Secrets of Sloane House Book Blurb: Against the backdrop of the 1893 World’s Fair, a young woman finds employment with an illustrious Chicago family—a family who may guard the secret of her sister’s disappearance.
Sloane House is among the most gilded mansions of Gilded Age Chicago. Rosalind Perry, the new housemaid, pours the morning coffee before the hard gaze of her mistress.
“It’s simple, Rosalind,” she says. “I am Veronica Sloane, heiress to one of the country’s greatest fortunes. You are simply one in a long line of unsuitable maids.”
Back on the farm in Wisconsin, Rosalind’s plan had seemed logical: Move to Chicago. Get hired on at Sloane House. Discover what transpired while her sister worked as a maid there—and follow the clues to why she disappeared.
Now, as a live-in housemaid to the Sloanes, Rosalind realizes her plan had been woefully simple-minded.
She was ignorant of the hard, hidden life of a servant in a big, prominent house; of the divide between the Sloane family and the people who served them; and most of all, she had never imagined so many people could live in such proximity and keep such dark secrets.
|Ferris Wheel from the Chicago World's Fair|
My review of Secrets of Sloane House: This book was well done but pretty dark as it was dealing with a gritty topic. What would you do if your sister went missing while working as a servant in the home of a prominent Chicago family? And what would you do if your father went to investigate and was given the runaround by the family and the police. Wisconsin farmgirl, Rosalind seeks to find the answers by becoming a maid in the Sloane household. Her reactions are well written and the narrator did a great job of bringing the character to life.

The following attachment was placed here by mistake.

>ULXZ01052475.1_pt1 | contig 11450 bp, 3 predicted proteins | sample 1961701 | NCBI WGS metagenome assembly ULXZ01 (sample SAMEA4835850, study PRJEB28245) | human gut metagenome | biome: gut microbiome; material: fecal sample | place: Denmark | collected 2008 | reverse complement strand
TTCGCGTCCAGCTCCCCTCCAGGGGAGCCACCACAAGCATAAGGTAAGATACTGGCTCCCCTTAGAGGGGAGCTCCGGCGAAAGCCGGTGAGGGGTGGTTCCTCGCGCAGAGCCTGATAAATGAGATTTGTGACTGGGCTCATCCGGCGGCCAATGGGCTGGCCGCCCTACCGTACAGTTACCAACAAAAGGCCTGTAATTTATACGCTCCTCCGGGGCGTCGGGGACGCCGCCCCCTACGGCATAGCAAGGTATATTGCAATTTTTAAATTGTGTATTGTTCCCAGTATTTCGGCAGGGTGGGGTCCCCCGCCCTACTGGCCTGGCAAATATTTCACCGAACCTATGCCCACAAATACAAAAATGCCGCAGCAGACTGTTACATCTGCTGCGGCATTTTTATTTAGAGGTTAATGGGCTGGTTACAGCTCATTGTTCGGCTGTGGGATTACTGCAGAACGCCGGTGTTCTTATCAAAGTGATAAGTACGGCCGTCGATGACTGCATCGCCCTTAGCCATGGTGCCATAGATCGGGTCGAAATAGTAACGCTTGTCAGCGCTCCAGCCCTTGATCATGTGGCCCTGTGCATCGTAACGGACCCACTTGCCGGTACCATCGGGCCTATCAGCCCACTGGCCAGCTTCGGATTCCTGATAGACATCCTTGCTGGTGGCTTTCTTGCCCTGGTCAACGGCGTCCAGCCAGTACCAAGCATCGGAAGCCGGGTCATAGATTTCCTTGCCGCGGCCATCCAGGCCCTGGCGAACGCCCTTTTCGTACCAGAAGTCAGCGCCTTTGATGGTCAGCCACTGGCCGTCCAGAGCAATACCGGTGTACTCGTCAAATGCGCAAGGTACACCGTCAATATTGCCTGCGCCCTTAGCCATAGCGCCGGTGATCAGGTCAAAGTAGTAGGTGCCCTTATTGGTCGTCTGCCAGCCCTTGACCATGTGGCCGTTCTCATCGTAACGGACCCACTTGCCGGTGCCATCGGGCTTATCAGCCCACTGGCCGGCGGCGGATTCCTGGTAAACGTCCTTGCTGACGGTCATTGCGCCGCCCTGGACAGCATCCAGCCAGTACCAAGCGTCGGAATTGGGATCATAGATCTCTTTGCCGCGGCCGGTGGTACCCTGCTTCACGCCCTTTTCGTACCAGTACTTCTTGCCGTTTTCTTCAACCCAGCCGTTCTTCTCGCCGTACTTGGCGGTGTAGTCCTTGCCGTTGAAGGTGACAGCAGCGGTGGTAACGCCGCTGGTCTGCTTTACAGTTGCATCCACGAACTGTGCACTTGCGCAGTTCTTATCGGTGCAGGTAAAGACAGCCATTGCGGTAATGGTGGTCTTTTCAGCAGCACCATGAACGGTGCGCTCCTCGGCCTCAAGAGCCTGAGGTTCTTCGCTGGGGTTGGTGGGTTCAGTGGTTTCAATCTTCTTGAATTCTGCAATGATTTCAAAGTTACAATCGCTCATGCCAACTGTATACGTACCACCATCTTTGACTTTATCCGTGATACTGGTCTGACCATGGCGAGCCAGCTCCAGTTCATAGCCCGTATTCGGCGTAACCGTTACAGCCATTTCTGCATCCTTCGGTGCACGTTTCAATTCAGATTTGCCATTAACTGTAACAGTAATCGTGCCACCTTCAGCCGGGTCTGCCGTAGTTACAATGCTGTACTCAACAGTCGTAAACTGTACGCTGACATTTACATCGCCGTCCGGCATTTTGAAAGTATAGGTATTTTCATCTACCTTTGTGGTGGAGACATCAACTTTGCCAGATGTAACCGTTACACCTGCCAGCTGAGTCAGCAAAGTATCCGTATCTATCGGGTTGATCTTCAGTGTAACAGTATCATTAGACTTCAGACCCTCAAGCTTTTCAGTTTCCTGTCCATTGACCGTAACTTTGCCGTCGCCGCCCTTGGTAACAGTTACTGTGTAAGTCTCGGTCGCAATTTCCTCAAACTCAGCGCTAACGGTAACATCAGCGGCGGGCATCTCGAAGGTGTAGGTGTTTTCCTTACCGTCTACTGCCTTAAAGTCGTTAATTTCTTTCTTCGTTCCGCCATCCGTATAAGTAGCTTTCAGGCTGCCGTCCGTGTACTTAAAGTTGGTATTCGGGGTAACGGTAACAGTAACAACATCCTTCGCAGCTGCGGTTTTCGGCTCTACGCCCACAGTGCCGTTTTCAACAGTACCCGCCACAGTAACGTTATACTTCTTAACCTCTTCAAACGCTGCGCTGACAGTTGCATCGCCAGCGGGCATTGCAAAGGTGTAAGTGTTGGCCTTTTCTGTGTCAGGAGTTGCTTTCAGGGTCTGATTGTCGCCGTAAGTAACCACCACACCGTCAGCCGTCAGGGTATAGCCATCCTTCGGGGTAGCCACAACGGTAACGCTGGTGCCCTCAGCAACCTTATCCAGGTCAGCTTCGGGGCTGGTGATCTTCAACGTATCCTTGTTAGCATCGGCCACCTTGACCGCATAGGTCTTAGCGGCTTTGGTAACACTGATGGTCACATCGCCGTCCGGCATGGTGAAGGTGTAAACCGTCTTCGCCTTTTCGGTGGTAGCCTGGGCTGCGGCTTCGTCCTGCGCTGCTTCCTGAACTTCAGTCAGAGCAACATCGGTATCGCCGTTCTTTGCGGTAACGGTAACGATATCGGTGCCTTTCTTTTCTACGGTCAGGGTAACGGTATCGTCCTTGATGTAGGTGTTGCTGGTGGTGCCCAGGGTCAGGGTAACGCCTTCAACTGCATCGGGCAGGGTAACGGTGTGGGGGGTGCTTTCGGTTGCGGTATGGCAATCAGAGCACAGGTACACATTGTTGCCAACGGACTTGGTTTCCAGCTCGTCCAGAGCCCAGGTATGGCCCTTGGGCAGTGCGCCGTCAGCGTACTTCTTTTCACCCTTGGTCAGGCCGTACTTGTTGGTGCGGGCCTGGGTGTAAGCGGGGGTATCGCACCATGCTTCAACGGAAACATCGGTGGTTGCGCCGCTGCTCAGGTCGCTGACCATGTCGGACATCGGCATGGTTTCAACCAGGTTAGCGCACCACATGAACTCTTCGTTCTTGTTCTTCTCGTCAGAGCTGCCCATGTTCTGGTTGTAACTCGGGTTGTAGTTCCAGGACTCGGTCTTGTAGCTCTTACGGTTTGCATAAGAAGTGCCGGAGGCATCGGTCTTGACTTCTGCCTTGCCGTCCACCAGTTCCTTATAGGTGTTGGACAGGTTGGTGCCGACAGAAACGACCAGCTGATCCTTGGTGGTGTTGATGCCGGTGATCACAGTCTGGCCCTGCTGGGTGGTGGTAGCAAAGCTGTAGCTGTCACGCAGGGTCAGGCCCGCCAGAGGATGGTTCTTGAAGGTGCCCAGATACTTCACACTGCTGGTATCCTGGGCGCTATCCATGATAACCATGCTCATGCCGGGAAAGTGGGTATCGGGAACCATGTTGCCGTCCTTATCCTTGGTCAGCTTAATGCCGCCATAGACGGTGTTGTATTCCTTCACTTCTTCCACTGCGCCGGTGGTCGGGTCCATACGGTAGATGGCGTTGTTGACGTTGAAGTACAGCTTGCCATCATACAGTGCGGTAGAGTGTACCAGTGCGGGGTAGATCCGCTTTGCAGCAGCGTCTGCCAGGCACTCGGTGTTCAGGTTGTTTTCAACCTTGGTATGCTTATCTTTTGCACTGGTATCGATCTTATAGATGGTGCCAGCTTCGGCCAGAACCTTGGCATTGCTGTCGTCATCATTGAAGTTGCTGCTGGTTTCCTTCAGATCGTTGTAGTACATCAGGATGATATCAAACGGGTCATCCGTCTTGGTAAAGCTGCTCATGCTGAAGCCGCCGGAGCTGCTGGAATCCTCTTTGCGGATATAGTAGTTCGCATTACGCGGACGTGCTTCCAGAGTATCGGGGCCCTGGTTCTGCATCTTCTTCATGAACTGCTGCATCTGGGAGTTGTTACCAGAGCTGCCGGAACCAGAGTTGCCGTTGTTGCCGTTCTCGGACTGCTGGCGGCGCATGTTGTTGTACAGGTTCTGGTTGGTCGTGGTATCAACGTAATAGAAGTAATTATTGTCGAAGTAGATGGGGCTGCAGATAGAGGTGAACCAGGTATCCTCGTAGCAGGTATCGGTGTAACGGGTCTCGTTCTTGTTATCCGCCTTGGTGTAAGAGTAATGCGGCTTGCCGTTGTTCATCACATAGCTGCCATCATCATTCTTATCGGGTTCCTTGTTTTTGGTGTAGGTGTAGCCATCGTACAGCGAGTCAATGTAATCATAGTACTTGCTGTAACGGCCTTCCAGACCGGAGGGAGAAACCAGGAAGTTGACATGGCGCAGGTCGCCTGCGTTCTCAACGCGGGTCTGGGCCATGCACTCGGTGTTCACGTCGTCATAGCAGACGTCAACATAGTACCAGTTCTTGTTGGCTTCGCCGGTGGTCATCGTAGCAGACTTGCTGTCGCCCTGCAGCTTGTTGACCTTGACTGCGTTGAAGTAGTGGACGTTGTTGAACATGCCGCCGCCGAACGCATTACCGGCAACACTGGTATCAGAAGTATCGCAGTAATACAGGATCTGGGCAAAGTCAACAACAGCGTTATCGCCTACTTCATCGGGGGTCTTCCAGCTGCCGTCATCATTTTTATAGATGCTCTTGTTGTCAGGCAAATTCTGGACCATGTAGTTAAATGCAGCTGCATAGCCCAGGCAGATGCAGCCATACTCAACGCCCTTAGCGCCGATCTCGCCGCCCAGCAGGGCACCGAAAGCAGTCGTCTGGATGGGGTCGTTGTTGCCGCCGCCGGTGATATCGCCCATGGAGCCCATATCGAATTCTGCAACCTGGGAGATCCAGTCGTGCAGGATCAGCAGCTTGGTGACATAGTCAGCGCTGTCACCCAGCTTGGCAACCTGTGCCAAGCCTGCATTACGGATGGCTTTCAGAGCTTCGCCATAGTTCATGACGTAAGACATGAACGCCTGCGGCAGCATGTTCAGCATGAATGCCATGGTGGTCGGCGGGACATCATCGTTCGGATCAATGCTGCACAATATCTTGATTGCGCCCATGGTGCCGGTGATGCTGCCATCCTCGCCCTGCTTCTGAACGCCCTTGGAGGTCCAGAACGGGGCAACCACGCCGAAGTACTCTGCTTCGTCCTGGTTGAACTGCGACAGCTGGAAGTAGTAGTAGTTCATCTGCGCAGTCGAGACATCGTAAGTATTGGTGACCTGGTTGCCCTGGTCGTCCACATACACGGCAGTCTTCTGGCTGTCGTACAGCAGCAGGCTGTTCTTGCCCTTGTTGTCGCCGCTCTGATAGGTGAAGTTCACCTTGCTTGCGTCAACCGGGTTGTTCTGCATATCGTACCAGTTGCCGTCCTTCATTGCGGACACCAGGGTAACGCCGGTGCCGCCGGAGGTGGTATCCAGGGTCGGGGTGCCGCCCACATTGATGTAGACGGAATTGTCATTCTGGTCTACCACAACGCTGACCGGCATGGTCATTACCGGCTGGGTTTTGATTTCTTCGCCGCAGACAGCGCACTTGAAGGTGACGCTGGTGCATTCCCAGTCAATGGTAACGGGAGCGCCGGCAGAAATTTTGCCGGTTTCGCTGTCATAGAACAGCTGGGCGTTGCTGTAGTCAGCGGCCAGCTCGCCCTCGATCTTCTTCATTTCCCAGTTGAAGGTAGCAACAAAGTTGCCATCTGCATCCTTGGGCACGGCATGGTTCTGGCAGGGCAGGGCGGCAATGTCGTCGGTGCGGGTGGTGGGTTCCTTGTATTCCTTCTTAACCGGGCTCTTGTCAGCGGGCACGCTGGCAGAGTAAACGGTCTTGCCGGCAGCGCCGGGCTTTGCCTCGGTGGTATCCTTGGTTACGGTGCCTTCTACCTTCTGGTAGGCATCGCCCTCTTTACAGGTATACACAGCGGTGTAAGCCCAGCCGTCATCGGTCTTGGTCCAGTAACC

I listened to a download of Secrets of Sloane house from audible.com. I had also purchased a kindle copy last year when it released but ended up busy writing my own books (and recovering from major surgery!), but after learning this year that there was an audiobook I listened to that, instead and was rewarded with a very good listen. This was a little dark for my taste in general but Ms. Gray does a good job of not dwelling upon each attack's detail. However, that results in the sensation of the crimes almost feeling trivialized, although I am sure that isn't the intention. There's a fine balance in Christian fiction to address difficult realities of a story without crossing the line. If you enjoy a little edgier suspense this is well written and you'll enjoy the narrator, too.
This has been an interesting series. I'm glad I listened to the second book first. It is much more uplifting. As a psychologist for twenty-five years, I've heard enough tragic stories to last me a lifetime but I wanted to listen to this book, too, and I'm glad I did.
Question: Do you prefer edgier/grittier fiction and if so, why?